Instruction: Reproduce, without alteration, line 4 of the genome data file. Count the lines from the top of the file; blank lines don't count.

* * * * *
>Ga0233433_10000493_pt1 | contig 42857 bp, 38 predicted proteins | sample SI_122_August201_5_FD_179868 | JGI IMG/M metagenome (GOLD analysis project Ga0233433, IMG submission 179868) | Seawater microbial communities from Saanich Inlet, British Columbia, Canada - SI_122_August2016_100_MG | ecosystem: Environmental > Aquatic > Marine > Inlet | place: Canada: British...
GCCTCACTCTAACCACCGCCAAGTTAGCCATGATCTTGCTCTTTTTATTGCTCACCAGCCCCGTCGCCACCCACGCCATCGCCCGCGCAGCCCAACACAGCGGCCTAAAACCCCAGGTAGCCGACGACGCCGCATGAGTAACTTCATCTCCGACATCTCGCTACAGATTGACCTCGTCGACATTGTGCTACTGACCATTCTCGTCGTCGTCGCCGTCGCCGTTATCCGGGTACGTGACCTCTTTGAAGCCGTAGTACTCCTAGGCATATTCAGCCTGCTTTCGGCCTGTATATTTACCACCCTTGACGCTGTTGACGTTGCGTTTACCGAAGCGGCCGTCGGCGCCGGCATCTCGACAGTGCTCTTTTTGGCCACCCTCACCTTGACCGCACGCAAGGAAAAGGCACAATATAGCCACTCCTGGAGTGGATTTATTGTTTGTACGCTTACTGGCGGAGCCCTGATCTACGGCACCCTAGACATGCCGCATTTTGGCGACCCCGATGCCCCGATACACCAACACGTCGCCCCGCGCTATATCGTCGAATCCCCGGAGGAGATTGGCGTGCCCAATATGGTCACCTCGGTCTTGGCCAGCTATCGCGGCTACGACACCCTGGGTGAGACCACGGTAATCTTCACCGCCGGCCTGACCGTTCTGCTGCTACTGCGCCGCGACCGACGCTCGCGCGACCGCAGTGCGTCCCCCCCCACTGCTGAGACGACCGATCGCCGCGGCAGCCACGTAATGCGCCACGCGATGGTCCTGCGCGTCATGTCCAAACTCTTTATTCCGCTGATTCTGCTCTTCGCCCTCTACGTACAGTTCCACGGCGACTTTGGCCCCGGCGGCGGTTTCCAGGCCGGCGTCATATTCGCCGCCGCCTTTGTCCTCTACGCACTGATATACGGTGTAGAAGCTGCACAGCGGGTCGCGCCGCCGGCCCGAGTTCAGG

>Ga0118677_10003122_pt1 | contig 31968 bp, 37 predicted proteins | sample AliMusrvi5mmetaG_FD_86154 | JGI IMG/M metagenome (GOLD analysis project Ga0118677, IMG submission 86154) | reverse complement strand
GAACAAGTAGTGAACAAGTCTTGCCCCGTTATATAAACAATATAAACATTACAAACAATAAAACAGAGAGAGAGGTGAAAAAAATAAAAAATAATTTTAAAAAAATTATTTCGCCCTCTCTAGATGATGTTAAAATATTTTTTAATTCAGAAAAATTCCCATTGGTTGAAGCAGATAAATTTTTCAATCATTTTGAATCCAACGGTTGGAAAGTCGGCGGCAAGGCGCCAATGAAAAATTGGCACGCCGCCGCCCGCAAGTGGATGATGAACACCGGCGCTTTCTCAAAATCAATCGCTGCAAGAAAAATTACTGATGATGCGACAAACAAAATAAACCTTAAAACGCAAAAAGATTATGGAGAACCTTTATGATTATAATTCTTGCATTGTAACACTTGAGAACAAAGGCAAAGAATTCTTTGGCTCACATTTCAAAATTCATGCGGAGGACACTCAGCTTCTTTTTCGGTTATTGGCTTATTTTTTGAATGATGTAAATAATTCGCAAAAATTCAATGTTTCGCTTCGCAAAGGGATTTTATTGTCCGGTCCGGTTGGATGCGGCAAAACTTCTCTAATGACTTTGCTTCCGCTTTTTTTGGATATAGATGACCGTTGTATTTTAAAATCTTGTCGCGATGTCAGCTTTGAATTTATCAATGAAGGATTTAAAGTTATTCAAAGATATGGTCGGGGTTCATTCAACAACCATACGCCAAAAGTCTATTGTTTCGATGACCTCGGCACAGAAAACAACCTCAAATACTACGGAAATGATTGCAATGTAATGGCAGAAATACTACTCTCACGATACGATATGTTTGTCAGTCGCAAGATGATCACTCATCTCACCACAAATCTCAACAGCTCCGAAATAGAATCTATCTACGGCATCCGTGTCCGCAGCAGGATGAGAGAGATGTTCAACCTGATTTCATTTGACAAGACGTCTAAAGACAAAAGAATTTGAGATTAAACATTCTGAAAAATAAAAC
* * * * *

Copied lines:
GAACAAGTAGTGAACAAGTCTTGCCCCGTTATATAAACAATATAAACATTACAAACAATAAAACAGAGAGAGAGGTGAAAAAAATAAAAAATAATTTTAAAAAAATTATTTCGCCCTCTCTAGATGATGTTAAAATATTTTTTAATTCAGAAAAATTCCCATTGGTTGAAGCAGATAAATTTTTCAATCATTTTGAATCCAACGGTTGGAAAGTCGGCGGCAAGGCGCCAATGAAAAATTGGCACGCCGCCGCCCGCAAGTGGATGATGAACACCGGCGCTTTCTCAAAATCAATCGCTGCAAGAAAAATTACTGATGATGCGACAAACAAAATAAACCTTAAAACGCAAAAAGATTATGGAGAACCTTTATGATTATAATTCTTGCATTGTAACACTTGAGAACAAAGGCAAAGAATTCTTTGGCTCACATTTCAAAATTCATGCGGAGGACACTCAGCTTCTTTTTCGGTTATTGGCTTATTTTTTGAATGATGTAAATAATTCGCAAAAATTCAATGTTTCGCTTCGCAAAGGGATTTTATTGTCCGGTCCGGTTGGATGCGGCAAAACTTCTCTAATGACTTTGCTTCCGCTTTTTTTGGATATAGATGACCGTTGTATTTTAAAATCTTGTCGCGATGTCAGCTTTGAATTTATCAATGAAGGATTTAAAGTTATTCAAAGATATGGTCGGGGTTCATTCAACAACCATACGCCAAAAGTCTATTGTTTCGATGACCTCGGCACAGAAAACAACCTCAAATACTACGGAAATGATTGCAATGTAATGGCAGAAATACTACTCTCACGATACGATATGTTTGTCAGTCGCAAGATGATCACTCATCTCACCACAAATCTCAACAGCTCCGAAATAGAATCTATCTACGGCATCCGTGTCCGCAGCAGGATGAGAGAGATGTTCAACCTGATTTCATTTGACAAGACGTCTAAAGACAAAAGAATTTGAGATTAAACATTCTGAAAAATAAAAC